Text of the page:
Saturday, 17 January 2015

von Mücke's odyssey

The Emden's landing force before embarking on Ayesha
Korvetten-kapitän Helmuth von Mücke sat in a boat with the rest of his fifty strong landing force watching HMAS Sydney chasing the heavily damaged Emden and realised that he had to do something and ordered his men back to Cooling Island. He had enough fire power to defend the island from an armed landing and if he could dig in on the beaches his four machine guns could make short work of any boats approaching. The big problem was that as soon as the boats had been shot at the Sydney would begin firing her big guns and with no cover to speak of he would only bring death to his small command. What else could be done? Honour demanded that he at least make a show of force especially against an enemy he bitterly despised. He gave the relieved civilians permission to take boats to one of the other islands and ordered his men to dig in and prepare the beaches for an assault but then his eyes settled on the schooner Ayesha in the harbour, his men hadn’t got around to destroying it and suddenly an escape plan began to form. Whilst Sydney was finishing off Emden and looking for Buresk he personally inspected her sea worthiness and satisfied that she could make it at least to a neutral port where another boat could be procured he returned to the beaches and ordered his relieved men to begin massing supplies and anything they could feel that would be useful to an escape attempt or long periods of time at sea. Their foraging was aided by some of those on the island who brought out pipes, tobacco, clothing, water, drums of petrol and blankets as well as offering information about tides, courses, wind and weather in the region. Von Mücke was also advised that Ayesha’s bottom was rotten and that HMS Minotaur and a Japanese cruiser were nearby as well as the Sydney. What hope would he have in a rotten ship that was no longer used with little in the way of supplies? Nevertheless as the sun set the Emden’s steam launch towed “His Majesty’s newest ship” under the battle flag of the Imperial Navy out of the harbour.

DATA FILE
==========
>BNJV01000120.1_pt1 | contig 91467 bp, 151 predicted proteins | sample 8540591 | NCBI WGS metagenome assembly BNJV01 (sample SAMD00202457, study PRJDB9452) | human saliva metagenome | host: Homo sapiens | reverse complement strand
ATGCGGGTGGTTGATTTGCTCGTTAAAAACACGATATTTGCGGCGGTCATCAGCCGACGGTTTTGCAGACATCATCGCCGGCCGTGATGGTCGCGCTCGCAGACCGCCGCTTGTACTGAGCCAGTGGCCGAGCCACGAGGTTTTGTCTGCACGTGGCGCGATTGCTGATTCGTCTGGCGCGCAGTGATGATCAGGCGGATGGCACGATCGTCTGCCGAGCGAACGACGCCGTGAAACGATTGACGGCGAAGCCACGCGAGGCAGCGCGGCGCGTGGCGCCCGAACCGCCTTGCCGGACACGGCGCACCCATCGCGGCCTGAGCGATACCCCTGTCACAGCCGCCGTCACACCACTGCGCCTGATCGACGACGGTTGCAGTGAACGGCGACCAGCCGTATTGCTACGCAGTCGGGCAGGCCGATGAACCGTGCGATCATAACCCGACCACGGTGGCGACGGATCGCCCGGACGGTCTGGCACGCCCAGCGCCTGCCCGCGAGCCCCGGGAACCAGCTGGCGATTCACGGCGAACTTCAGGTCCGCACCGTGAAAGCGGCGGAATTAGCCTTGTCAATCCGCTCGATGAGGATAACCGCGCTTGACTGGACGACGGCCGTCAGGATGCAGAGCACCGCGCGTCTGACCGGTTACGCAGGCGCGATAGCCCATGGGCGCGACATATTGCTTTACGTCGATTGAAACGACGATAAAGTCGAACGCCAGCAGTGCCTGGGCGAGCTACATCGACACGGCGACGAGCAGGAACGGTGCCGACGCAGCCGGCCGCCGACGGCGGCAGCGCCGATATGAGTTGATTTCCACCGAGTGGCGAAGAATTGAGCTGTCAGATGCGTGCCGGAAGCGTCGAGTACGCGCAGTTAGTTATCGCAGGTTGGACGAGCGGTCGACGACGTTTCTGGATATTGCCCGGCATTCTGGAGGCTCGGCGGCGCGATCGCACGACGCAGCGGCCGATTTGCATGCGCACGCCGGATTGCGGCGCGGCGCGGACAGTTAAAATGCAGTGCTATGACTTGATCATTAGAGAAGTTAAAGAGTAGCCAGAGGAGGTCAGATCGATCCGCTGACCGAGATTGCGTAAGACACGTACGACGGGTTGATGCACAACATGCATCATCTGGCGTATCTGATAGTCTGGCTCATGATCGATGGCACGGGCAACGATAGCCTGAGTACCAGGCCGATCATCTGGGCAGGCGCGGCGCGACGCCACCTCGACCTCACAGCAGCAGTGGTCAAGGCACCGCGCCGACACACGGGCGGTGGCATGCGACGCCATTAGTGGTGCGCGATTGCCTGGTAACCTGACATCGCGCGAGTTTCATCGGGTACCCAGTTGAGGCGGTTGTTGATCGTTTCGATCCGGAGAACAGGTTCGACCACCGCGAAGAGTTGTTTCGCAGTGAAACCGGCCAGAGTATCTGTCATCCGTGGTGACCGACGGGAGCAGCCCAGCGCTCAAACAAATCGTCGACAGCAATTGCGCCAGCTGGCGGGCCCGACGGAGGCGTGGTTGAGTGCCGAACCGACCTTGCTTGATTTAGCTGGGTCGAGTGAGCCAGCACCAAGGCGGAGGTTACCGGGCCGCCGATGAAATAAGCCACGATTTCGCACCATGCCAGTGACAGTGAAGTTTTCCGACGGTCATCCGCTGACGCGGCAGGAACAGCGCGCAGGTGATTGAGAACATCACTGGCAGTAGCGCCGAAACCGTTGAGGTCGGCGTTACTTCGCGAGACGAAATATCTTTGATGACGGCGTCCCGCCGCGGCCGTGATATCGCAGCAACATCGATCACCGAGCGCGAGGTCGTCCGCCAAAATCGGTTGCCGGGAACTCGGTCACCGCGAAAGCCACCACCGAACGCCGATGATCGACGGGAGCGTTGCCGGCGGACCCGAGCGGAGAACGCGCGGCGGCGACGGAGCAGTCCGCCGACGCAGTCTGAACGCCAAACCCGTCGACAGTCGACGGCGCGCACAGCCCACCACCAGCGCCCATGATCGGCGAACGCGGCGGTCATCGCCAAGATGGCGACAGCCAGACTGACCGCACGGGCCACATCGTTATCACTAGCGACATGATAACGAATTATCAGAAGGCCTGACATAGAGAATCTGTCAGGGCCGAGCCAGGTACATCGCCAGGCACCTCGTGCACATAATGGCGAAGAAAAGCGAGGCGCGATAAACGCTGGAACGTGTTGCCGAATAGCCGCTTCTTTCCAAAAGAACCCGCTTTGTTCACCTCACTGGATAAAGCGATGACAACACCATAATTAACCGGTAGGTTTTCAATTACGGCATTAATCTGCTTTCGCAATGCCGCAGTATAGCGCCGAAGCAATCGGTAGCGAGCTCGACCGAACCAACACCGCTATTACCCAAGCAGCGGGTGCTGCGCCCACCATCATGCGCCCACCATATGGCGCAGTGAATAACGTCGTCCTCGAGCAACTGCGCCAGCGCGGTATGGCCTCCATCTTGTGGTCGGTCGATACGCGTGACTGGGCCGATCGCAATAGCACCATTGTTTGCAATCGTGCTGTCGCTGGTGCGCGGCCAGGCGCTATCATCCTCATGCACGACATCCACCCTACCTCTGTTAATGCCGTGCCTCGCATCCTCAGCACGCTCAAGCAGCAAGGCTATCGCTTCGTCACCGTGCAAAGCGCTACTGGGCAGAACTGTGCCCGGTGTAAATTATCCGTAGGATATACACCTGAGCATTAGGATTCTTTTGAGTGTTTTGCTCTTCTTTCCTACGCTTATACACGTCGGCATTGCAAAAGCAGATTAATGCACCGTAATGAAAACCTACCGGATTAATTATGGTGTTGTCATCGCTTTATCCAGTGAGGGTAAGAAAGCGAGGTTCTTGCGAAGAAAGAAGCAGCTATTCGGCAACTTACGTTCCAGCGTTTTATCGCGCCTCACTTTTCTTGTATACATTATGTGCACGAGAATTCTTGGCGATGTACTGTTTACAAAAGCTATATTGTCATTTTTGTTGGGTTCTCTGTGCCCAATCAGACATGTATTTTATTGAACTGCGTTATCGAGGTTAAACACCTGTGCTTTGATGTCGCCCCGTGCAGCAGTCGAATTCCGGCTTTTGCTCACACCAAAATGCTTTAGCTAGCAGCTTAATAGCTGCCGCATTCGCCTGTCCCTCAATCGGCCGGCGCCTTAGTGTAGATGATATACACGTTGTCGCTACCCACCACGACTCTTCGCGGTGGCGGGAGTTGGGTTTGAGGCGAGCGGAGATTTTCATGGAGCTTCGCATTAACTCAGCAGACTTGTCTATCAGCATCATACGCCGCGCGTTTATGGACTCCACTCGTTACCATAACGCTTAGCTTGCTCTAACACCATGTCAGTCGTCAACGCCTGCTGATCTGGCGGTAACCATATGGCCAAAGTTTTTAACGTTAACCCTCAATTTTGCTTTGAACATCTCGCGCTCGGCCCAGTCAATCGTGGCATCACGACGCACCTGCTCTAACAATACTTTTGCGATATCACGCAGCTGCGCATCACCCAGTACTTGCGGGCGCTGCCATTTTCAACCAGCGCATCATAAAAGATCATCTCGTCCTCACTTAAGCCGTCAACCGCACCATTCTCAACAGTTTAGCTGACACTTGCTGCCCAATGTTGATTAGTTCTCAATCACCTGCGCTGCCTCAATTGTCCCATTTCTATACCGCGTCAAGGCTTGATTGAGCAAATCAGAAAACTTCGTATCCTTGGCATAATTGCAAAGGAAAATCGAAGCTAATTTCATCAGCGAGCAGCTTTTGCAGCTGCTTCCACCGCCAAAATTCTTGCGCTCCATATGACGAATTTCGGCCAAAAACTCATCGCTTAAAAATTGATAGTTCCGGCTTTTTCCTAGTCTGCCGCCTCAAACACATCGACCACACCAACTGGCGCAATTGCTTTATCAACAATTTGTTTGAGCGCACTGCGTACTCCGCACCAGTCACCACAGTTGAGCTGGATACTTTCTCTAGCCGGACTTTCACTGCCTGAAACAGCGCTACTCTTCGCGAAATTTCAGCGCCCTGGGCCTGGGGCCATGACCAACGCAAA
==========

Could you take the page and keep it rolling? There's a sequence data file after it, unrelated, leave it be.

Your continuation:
Life aboard was pretty basic with the majority of the men sleeping on the iron ballast below decks as the only two beds were reserved for von Mücke and the off duty Lieutenant. Day to day running was the complete opposite of life on a modern steam driven warship and soon the strict German military discipline was allowed to slide with washing in stale water or in impromptu baths during rain storms, shaving was not compulsory and cleaning of teeth was abandoned as were uniforms which rapidly fell into a state of disrepair leaving the crew in a state of semi nudity. There were also hardships with water turning bad in rusted containers which was rectified by catching rain water through a crafted canvas chute and carried in pales to the cleaned tanks. There was also boredom with no room to drill and after cleaning the deck little housekeeping to be done and the majority of downtime was taken up with singing, talking or the few of the crew who were knowledgeable about Sail teaching the others.